Multiple-way communication runs in the familybby
Companies today continually face challenges to keep up with new innovations especially with the use of mobile computer technology, a desire to get close to the customer, and an increased use of direct marketing databases. Similar pressures to embrace technology also affect individuals and their close relationships with others. I was reminded of this the other day when talking to my two teenage daughters.
In our home, we don’t gather around the kitchen table. Instead our discussions occur in our family room in front of our large flat screen television, which is usually connected via video internet for an update from our oldest son in Rocky Mountains of Idaho. During this time, our teens are comfortably seated on the couch each with a laptop open on their knees surfing the net or exchanging emails among friends. As you can image, they’re skilled multi-taskers. Their mobile phones are open and ready for text messaging or an occasional phone call. We agreed previously to keep these calls to a minimum so as not to disrupt our discussions. At least four mediums of communication are used during our gatherings, which I call “multiple-way communication.”
Trying to channel our conversation in a productive way, I decided to email each a list of goals for 2009 and requested that each review them. Sometimes I allow my urge to be efficient from the workplace to spill over into my downtime. However, I thought these goals would be valuable for my two adult sons and two teens.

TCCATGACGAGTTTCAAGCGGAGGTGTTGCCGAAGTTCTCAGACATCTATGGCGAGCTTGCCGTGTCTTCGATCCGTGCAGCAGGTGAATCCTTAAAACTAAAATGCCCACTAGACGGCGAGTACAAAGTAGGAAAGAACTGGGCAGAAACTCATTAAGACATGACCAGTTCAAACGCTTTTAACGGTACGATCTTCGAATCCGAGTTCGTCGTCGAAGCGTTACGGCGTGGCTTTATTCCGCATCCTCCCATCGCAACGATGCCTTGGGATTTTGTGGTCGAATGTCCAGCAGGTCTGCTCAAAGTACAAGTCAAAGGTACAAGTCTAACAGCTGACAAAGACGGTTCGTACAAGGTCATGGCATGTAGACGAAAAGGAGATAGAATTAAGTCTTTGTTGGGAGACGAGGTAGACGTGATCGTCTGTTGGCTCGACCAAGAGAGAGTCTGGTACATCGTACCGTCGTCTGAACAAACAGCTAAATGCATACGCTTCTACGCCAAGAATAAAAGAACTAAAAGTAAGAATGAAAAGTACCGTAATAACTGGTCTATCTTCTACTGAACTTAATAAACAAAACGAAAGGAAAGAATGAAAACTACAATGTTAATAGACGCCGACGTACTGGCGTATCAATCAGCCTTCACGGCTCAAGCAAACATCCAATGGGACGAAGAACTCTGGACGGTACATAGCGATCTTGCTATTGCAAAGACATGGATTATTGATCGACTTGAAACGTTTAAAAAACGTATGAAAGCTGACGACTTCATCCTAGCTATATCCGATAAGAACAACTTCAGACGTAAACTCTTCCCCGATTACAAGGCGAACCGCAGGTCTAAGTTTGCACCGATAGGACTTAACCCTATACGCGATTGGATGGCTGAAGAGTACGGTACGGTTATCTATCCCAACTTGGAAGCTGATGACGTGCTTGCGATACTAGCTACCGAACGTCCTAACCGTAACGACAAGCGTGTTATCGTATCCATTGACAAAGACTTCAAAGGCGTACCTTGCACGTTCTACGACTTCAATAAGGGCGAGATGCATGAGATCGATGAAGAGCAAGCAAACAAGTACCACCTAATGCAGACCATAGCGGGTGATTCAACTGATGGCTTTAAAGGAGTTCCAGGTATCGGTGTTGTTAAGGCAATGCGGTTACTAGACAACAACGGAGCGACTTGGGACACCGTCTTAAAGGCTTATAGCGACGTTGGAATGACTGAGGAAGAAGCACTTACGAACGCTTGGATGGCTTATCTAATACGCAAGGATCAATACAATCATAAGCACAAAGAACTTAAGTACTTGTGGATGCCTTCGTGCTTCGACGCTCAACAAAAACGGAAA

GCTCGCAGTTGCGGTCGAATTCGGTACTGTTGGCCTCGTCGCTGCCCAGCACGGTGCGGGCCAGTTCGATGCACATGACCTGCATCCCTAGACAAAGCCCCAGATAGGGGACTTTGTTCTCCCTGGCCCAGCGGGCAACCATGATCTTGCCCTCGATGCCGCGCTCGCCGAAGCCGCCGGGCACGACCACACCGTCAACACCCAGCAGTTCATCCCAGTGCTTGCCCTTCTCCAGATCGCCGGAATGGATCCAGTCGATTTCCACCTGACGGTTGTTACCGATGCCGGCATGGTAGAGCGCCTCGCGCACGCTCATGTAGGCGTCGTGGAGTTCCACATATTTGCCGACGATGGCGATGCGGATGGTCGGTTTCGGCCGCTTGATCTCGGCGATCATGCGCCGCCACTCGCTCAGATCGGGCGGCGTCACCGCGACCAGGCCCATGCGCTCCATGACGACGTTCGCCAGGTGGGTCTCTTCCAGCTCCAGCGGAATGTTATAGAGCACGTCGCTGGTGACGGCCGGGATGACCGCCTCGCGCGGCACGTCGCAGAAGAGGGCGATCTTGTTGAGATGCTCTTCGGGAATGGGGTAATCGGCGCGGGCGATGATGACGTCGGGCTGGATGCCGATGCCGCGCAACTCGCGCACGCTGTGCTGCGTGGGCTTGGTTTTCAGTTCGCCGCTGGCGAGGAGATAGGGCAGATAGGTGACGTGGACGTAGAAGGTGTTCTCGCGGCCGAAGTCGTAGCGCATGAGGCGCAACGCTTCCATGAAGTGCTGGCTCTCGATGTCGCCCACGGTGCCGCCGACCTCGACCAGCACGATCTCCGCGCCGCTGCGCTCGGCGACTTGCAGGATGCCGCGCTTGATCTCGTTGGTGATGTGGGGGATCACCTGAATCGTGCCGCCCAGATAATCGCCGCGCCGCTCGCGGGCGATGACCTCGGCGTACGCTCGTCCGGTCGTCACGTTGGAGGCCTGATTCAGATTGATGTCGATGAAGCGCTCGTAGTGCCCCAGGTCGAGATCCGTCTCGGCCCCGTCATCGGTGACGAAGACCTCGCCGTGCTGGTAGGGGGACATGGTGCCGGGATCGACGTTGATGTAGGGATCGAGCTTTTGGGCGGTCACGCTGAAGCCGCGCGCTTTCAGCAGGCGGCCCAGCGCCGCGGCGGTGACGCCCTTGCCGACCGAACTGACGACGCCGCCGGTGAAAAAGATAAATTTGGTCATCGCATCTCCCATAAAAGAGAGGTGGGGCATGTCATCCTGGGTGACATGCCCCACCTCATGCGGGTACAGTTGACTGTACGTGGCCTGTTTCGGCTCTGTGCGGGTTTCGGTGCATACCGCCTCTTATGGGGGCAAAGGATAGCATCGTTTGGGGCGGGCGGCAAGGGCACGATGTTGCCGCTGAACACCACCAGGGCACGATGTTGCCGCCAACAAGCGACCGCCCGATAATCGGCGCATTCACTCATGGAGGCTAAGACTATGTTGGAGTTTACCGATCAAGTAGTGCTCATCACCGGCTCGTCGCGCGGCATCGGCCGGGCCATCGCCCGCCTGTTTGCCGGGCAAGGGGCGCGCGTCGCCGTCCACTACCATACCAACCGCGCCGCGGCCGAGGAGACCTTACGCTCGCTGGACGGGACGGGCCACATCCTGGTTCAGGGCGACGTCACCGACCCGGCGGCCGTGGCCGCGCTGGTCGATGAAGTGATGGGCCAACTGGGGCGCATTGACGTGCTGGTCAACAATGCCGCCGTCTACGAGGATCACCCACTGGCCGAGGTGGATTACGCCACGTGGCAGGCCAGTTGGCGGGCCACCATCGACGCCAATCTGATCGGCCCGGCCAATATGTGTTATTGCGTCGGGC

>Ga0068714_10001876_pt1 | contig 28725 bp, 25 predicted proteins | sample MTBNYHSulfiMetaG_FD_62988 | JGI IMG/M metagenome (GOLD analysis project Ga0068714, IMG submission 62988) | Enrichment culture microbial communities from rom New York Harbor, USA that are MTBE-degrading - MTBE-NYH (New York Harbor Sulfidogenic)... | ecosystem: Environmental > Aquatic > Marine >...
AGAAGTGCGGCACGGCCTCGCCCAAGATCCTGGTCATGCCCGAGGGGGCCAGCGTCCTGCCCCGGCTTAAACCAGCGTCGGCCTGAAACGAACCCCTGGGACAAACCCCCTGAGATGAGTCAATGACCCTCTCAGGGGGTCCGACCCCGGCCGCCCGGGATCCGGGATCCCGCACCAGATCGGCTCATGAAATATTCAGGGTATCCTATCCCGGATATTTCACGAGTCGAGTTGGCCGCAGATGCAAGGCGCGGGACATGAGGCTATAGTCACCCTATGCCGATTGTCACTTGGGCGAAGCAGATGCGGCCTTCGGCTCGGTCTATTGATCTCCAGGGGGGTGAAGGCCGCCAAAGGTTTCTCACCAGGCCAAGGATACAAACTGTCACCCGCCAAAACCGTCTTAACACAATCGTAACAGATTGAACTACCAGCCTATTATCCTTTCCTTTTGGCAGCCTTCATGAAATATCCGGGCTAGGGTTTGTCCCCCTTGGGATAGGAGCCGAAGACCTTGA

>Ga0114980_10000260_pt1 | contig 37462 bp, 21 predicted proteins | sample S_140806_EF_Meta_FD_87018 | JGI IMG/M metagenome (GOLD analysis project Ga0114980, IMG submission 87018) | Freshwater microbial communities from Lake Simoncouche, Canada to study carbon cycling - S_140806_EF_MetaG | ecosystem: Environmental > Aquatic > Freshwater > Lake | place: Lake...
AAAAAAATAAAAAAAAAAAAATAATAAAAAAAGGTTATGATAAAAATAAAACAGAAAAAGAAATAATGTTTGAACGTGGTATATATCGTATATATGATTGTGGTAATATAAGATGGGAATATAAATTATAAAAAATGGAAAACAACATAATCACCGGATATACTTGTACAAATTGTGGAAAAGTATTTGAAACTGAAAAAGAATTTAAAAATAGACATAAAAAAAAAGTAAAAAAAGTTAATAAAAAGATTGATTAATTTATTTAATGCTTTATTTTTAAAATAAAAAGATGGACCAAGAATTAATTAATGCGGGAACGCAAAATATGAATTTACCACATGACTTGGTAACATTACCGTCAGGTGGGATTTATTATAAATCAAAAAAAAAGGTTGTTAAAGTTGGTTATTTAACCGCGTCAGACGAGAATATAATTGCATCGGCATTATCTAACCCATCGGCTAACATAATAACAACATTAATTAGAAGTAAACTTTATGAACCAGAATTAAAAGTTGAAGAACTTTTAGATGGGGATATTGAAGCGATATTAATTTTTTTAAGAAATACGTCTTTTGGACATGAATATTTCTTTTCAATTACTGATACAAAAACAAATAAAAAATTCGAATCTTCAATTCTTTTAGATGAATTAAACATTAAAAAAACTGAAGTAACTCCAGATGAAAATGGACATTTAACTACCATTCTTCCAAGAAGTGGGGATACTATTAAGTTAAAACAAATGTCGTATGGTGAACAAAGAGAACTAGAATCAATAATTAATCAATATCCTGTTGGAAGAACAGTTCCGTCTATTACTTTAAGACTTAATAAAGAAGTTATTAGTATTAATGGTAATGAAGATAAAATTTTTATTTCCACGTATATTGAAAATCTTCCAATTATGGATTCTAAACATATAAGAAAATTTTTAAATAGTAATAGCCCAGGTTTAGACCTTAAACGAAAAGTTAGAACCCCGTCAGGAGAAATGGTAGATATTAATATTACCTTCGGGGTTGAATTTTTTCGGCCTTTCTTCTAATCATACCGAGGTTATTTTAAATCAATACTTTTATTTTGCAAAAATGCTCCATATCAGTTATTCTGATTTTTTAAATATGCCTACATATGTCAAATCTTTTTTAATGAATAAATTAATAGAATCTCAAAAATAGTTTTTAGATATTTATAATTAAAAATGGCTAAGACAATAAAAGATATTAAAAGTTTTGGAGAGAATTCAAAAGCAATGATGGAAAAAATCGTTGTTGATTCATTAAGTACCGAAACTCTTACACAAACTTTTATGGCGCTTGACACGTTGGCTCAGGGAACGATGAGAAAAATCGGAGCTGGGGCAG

In my email message to them, I described each goal. I first talked about diversity. I encouraged everyone to do different things and to enlarge their perspective on things. “Try to do things you’ve never done before,” I wrote. “Take on new challenges and never do things twice.” The second goal was about leadership. I suggested everyone increase their productivity and try to be more efficient by standardizing and systemizing their approaches to daily routines. I also wrote, “a good leader understands when to lead and when to follow.” Good advice, I thought to myself as I read my email message to the group.
My third goal explained the importance of networking—that is, how enlarging your circle of influence can help make a positive difference among others. At this point, I thought I was making good progress in passing on my street-smarts to my teens in hopes of them catching my enthusiasm. Unfortunately, my daughters sighed and rolled their eyes. I tried to ignore their reactions and read on.
The next goal was about increasing your knowledge of areas of interest. “Stay informed and abreast of new trends and approaches,” I said. “It is important to take on projects that will increase knowledge and understanding of things.” And the final goal was about communication. I recommended that everyone communicate their successes to those they associate with—but not in a boastful manner, rather in an encouraging way to lift and motivate others to be better.
At this point my son, says, “Dad, your being too efficient. If you send me another email like this, I’ll going to block you and they’ll go into my junk file.”
So much for being efficient and embracing emerging technologies. My sons and teenagers reminded me that the principles of communication remain the same regardless of what’s new.